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Oklahoma Horizon TV Show 1530

This week on Oklahoma Horizon, we talk to Sen. James Lankford about everything from his life to politics.
Oklahoma Horizon TV Show 1530

Oklahoma Horizon TV Show 1530

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James Lankford

U.S. Senator for Oklahoma

Show Details

Show 1530: Oklahoma Horizon TV
Air Date: July 26, 2015



Rob McClendon: Here’s what’s coming up on your “Horizon.” Well, for only the 17th time in our state’s history, Oklahoma has a new U.S. senator. Today our focus is on James Lankford, who he is and why he believes what he does.

James Lankford: My challenge really to my peers and to the nation is, let’s affirm ideas. A great saying, “The truth is not responsible for its owner.” If it’s a good idea, it’s a good idea, and let’s push it.

Rob: Stay with us for our conversation with freshman U.S. Sen. James Lankford on this week’s “Oklahoma Horizon.”

Male Announcer: “Oklahoma Horizon” is made possible by the Oklahoma Department of Career and Technology Education.

Female Announcer: Oklahoma’s investment in CareerTech provides more than nationally recognized technology education and training. It produces solid financial returns for the state’s economic future. Oklahoma CareerTech, elevating our economy.

Male Announcer: And the Oklahoma Department of Agriculture, Food and Forestry, helping good people grow good things. And now, from the CareerTech studios in Stillwater, here’s your host, Rob McClendon.

Rob McClendon: Hello, everyone. Thanks for joining us here on “Horizon.” Well, to say a lot has happened to James Lankford over the past five years could be one of the biggest understatements you’re going to hear today. The one-time youth pastor now sits in the U.S. Senate, a politically meteoric rise that took many by surprise, including some of the more seasoned politicians that ran against him. Today, we’ll spend our time learning more about Oklahoma’s newest U.S. senator, but before we do, a little background on a life in some ways parallels an iconic movie character.


Rob McClendon: It’s a story that movies are made of and a role that made Jimmy Stewart a movie star.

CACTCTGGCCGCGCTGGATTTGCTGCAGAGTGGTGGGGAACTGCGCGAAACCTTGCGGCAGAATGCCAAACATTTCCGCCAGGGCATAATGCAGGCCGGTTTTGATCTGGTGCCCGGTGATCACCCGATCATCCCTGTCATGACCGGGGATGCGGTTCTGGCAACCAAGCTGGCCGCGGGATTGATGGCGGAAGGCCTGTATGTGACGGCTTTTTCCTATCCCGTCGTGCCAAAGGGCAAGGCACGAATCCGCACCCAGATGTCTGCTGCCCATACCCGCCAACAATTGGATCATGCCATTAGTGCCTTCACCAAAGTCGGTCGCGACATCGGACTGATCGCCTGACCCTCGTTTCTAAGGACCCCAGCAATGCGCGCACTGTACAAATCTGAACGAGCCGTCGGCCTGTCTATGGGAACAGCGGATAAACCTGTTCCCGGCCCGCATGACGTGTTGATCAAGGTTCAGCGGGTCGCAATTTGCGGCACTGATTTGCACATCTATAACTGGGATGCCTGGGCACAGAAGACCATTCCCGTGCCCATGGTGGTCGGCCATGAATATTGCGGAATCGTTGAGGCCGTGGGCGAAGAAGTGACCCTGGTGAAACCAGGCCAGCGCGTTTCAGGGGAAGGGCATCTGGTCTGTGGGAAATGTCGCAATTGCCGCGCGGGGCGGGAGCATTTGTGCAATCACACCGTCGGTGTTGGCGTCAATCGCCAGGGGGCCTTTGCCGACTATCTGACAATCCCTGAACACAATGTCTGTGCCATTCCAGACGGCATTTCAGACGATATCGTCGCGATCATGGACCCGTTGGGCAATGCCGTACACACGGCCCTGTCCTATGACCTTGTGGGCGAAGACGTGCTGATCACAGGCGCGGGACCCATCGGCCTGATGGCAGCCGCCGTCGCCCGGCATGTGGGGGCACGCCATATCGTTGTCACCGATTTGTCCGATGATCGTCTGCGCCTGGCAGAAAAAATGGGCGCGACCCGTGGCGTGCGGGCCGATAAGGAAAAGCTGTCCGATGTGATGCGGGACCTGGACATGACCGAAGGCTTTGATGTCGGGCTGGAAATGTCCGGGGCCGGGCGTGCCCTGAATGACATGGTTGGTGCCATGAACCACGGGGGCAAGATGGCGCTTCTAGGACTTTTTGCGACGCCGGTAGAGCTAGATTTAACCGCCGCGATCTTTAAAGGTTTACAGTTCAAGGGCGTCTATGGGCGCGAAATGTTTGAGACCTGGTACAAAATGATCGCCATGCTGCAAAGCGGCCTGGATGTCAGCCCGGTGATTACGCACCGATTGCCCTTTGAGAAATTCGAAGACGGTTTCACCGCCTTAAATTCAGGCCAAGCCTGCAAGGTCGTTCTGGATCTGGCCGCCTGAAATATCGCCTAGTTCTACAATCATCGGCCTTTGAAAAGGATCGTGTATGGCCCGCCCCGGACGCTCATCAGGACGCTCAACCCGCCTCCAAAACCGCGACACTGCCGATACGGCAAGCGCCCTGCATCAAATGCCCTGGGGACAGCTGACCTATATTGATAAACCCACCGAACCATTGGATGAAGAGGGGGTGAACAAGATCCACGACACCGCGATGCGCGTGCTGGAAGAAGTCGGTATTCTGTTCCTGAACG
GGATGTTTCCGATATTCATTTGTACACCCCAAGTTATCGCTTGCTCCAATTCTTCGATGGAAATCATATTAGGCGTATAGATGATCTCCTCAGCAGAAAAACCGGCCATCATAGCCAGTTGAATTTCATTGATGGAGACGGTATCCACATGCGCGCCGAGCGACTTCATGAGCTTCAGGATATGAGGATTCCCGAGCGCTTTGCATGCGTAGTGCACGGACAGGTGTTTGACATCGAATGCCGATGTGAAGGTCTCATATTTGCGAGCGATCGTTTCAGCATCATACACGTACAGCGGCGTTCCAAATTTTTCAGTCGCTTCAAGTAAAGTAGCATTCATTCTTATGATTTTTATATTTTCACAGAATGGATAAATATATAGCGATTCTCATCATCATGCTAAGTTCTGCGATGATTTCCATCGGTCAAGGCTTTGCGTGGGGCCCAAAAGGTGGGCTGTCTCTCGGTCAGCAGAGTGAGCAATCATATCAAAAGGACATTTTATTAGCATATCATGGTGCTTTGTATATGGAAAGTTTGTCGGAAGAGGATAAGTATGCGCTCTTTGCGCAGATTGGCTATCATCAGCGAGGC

Jimmy Stewart: No sir, I will not yield!

Rob: A political neophyte willing to risk all in hopes of helping his country.

Jimmy Stewart: I want to make that come to life for every boy in this land.

Rob: And a journey not that different than that of Oklahoma’s newest U.S. senator, James Lankford.

[Movie Excerpt: Let me show you around a little bit.]

Rob: First elected to the House in 2010, Lankford had spent the previous 14 years as the director of the largest Christian youth camp in the country.

James Lankford: Politics was not on the horizon.

[Music and Lyrics: Give me a J. J! Give me an A. A! Give me a M E S, yes that spells James. His voice is so low it can make the earth shake.]

Rob: A youth pastor better known for his pipes than his politics.

[Music and Lyrics: It’s like James Earl Jones in those Star Wars flicks when he mumbles or grumbles …]

Rob: So when two-term incumbent Mary Fallin announced she was giving up her congressional seat to make a successful run for governor, Lankford surprised many, even those closest to him, by entering the race.

James Lankford: When I filed, everyone that was around me, basically said, “You just did what?”

Rob: But in a seven-way Republican primary full of better funded and more established candidates, Lankford finished first.

Lankford: Tomorrow morning, the journey begins. Let’s get to work together.

Rob: Quickly rising to a leadership position in the U.S. House of Representatives.

Lankford: Hello. I’m Congressman James Lankford from the great state of Oklahoma.

Rob: But despite holding a safely Republican congressional seat, Lankford surprised people once again when he announced his plans to leave the House of Representatives and run for the U.S. Senate.

Lankford: Cybersecurity is a tremendous foreign threat that people are not paying attention to. It affects us in our day-to-day life.

Rob: And just like in his first congressional race, the chief competition coming in the primaries – from the powerful speaker of the House, T.W. Shannon.

[Shannon campaign ad: Lankford gave the green light to the Washington establishment for more spending, more debt.]

Rob: But when negative campaigning began to backfire against Shannon, a race many believed to be headed for a runoff, Lankford instead won outright.

[House roll call: Mr. Inhofe of Oklahoma, Mr. Lankford of Oklahoma.]

Rob: Sworn in as only the 17th person to ever serve in the Senate from Oklahoma, Lankford is once again a freshman lawmaker, but one that no one can now dismiss as inexperienced.

Lankford: People ask me all the time, “What do Oklahomans want from their federal government?” The answer’s simple – they want to be left alone. They do not want someone else over a thousand miles away telling them what to do, how to run their business and how to run their lives. It’s not the people in Oklahoma who are anti-government – far from it. We are grateful for people in government who serve faithfully every day. But we also understand that our federal government has a task and it also has a territory.

Rob: A change that Mr. Lankford has gone to Washington, to try to shape.

Rob: A philosophy that I will explore more with Oklahoma’s newest U.S. senator when we return.

Male Announcer: You’re watching “Oklahoma Horizon,” featuring some of the good things that are happening in the great state of Oklahoma.

Rob McClendon: Well, in his inaugural speech before the U.S. Senate, James Lankford told his colleagues his political philosophy can be defined by what he calls the 3 Ds: debt, defense and directives. Now, to learn more about those and more about the man behind them, I was able to sit down with Oklahoma’s newest U.S. senator in his office overlooking trendy 10th and Broadway in downtown Oklahoma City.